An Inside Look at Storm Drains
Storm drains are infrastructure components found in curbsides or parking lots that collect rainwater runoff to prevent the flooding of streets and commercial and residential properties. Once the drain collects the watershed, it moves the water through a system of underground piping, culverts, and drainage ditches into local waterways.
The critical function that storm drains serve necessitates proper installation and implementation of a comprehensive maintenance program to ensure they are in optimal working condition. If a storm drain is improperly installed or inadequately maintained, it can result in severe flooding, causing unnecessary property damage and traffic disruption.
At Service Pumping & Drain Co., we provide complete storm drain cleaning and maintenance services to ensure optimum operation and extend the life of your stormwater management system. We can also develop a customized preventative maintenance program for your system that complies with local regulations to ensure regular cleaning and inspection appointments.
How Does A Storm Drain Work?
The storm drain has many working components, each of which contributes to the overall function of the storm drain. The typical storm drain parts include:
- Drain inlet: Generally located at ground level, the drain inlet allows water runoff into the system while filtering out large debris that can clog up the subsequent basin. These metal grate inlets typically open into vaults beneath the ground. The main concern for drain inlets is buildup. A visual inspection of these components can quickly assess whether they are clogged with leaves or other debris that can interfere with their function and restrict the flow of water into the system. This visual inspection should take place at least once a month, and more frequently during the stormy seasons such as the spring and fall, to prevent blockage and subsequent flooding.
- Riser: Storm drain risers, also known as vent pipes, are vertical sewer or storm pipelines that allow pooling water to drain from a rooftop down to the ground or sub-ground level into the drain inlet. Once water passes through the inlet, it enters a sump (typically a catch basin).
- Basin: In storm drain systems, basins accept and temporarily hold the collected water runoff before pushing it through to the rest of the drain system. These receptacles are connected to subsequent system sections by piping.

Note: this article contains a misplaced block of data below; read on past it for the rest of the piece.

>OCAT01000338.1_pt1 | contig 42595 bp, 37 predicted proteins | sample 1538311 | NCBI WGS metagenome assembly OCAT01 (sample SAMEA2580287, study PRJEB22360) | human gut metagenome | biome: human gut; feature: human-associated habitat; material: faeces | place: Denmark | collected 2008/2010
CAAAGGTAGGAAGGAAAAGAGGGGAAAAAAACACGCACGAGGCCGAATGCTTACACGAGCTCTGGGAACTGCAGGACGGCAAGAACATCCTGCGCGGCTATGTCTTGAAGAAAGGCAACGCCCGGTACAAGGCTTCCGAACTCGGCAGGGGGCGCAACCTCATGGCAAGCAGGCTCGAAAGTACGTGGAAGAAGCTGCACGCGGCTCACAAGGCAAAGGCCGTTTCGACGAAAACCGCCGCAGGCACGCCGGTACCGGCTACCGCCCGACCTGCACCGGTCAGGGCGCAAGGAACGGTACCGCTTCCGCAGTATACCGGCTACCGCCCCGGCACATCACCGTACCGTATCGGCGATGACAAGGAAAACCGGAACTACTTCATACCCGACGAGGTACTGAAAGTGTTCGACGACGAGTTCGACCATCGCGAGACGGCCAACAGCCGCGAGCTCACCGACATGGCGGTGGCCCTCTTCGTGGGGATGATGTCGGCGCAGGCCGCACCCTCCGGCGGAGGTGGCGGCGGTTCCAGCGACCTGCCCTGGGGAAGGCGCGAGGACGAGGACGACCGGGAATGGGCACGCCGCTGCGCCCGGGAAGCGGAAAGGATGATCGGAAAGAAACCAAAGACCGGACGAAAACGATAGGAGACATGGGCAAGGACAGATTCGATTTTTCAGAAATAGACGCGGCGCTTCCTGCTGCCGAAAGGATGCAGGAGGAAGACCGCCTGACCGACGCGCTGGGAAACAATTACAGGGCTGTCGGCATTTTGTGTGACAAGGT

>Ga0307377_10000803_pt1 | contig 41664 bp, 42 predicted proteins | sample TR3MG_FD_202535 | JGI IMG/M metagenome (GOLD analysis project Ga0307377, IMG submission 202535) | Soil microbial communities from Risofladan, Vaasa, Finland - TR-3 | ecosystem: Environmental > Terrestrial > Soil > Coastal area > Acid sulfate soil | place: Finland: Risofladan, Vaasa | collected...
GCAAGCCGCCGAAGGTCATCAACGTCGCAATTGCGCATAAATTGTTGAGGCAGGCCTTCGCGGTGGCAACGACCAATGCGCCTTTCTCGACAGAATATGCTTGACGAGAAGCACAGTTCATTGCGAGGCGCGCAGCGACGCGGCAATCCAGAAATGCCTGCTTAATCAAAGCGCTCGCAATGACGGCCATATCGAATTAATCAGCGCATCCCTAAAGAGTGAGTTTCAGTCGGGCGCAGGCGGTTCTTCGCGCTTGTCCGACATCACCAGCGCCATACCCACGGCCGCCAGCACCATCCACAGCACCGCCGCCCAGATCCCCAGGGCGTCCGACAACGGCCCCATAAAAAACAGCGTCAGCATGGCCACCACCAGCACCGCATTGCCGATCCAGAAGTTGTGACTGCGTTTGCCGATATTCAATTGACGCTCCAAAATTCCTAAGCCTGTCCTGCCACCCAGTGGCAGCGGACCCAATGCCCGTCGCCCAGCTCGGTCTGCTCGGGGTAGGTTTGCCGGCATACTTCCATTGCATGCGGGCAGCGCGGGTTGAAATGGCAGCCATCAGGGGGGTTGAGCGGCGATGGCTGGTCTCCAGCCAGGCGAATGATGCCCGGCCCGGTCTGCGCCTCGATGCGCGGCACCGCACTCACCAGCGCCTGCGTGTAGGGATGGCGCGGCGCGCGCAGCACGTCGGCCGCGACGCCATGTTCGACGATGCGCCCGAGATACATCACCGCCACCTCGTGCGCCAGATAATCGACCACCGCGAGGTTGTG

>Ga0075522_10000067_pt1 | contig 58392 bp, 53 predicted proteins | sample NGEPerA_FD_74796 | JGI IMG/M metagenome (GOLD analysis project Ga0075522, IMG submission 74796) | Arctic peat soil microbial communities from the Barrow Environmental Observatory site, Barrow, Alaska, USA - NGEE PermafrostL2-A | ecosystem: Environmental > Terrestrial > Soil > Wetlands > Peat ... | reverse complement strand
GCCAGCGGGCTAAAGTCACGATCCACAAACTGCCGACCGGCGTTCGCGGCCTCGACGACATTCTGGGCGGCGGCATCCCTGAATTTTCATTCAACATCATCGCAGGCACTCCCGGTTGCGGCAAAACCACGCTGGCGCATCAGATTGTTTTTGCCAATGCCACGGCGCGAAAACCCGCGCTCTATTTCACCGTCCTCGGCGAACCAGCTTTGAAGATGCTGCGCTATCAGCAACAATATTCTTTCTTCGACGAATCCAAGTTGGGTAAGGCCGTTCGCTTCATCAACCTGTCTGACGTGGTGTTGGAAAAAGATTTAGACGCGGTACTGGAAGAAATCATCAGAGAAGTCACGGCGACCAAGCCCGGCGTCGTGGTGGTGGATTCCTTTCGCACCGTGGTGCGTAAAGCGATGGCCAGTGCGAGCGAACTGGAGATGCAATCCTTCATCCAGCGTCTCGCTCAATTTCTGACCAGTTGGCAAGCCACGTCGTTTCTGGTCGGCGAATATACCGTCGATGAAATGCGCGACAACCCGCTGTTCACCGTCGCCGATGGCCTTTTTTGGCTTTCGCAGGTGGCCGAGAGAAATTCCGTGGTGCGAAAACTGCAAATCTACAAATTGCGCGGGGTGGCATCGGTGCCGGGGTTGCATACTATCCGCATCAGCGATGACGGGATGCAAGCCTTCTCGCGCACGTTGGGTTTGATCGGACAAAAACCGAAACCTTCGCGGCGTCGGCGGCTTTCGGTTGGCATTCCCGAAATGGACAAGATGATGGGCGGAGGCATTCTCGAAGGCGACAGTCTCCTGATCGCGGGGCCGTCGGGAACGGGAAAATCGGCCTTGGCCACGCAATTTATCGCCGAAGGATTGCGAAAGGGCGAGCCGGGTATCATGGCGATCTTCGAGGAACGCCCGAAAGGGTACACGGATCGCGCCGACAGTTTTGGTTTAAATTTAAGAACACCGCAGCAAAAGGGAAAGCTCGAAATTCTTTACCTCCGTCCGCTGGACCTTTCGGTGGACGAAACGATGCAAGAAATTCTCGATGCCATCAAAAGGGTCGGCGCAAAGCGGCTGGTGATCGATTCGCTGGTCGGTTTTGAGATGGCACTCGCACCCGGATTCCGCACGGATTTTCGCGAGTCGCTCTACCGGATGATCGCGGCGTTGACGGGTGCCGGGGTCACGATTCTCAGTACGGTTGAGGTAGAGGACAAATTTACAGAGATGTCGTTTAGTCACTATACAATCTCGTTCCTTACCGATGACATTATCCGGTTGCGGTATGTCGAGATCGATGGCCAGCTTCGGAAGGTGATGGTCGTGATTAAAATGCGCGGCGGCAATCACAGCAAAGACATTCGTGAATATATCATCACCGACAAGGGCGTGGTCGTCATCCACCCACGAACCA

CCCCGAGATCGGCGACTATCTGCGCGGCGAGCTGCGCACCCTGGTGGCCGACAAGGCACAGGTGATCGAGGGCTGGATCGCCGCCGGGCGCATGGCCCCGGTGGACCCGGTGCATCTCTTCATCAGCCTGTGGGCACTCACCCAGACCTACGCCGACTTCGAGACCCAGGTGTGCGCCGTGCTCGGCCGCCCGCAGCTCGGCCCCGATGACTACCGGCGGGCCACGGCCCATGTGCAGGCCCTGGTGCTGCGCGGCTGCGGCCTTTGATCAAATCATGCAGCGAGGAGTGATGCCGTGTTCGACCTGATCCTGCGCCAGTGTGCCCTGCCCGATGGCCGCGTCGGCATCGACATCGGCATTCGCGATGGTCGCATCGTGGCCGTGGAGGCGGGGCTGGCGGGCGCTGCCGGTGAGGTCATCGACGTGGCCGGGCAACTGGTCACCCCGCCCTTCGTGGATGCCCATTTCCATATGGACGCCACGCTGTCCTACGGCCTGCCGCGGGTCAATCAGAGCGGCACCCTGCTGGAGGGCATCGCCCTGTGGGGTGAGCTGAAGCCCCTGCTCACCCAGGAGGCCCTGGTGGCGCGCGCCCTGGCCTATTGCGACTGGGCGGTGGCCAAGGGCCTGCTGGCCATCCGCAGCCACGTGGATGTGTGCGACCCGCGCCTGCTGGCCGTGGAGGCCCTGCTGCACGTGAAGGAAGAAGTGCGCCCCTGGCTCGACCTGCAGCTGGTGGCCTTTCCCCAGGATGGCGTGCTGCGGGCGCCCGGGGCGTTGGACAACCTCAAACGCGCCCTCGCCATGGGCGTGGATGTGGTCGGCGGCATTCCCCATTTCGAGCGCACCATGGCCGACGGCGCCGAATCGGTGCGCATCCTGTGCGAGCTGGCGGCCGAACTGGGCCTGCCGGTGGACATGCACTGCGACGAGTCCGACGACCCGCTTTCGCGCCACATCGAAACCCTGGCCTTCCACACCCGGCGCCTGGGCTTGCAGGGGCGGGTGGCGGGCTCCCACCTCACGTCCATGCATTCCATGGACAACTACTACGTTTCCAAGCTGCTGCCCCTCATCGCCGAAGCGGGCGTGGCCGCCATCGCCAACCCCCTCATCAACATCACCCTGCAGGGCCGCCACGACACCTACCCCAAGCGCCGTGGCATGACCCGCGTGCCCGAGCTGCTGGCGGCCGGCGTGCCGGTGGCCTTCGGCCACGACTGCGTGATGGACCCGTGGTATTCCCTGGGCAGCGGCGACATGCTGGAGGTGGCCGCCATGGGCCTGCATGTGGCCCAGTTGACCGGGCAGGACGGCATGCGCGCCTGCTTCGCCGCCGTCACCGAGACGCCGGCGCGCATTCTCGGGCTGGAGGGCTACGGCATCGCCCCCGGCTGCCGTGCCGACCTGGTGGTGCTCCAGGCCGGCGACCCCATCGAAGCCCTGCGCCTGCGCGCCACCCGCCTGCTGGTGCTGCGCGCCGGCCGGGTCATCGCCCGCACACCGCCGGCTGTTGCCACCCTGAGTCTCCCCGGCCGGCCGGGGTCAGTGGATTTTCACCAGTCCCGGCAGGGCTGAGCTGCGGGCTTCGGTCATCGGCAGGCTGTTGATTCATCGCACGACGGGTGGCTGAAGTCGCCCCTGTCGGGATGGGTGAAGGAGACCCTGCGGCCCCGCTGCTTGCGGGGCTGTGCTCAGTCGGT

- Piping: Piping enables water to enter (inlet) and exit (outlet) the storm drain system. Although both inlet and outlet pipes are typically placed above the midline of the system to allow sediment to settle out within a sump, outlet pipes are generally positioned lower than inlet pipes to prevent water from backing up through the system. In general, individual drainage pipes connect to a more extensive storm piping system, which outlets at a single point per best management practices for water pollution control.
Signs Your Storm Drains Need Maintenance
Although a quick visual inspection is sufficient to assess the condition of a drain inlet, evaluating the condition of components beyond the system’s inlet requires observation of specific indicators. If your storm drain system exhibits some of the following signs, you may want to consider consulting with professionals, such as Service Pumping & Drain Co., for inspection, maintenance, and cleaning services:
- Consistent clogging. Clogs are commonly caused by a buildup of debris in the system, which prevents water from properly draining.
- Slow drainage. Similar to clogging, slow drainage may be attributed to the accumulation of debris in the system, reducing the ability of the system to drain properly.
- Water accumulation. Water spots on residential or commercial properties affect the aesthetic quality of the area, as well as facilitate the growth of pest populations.
- Mildew or odor development. Drainage issues and water accumulation can also lead to the development of mildew and odor.
- Overflowing plumbing. If not adequately maintained, drainage systems can backup causing overflowing sinks, showers, bathtubs, and toilets.
- Leakage of piping. The backing up of water in a drain system increases the amount of pressure within the piping, leading to faster deterioration and a greater risk of leaking.
- Water damage. Water overflow and leakage contribute significantly to the overall water damage costs experienced by residential and commercial space owners.
Schedule Your Catch Basin Service Today
Properly cleaning and maintaining your storm catch basin system is crucial to preventing flooding and costly water damage to your commercial properties.
At Service Pumping & Drain, we can inspect your storm drains and catch basins and determine the best maintenance practices to maintain the operation and extend the service life of your system. We also provide septic system maintenance, water jetting services, and grease trap cleaning services.
If you are experiencing any of the common indications of clogged or blocked storm drain systems outlined above, contact us today to request a quote or schedule your storm drain cleaning service appointment.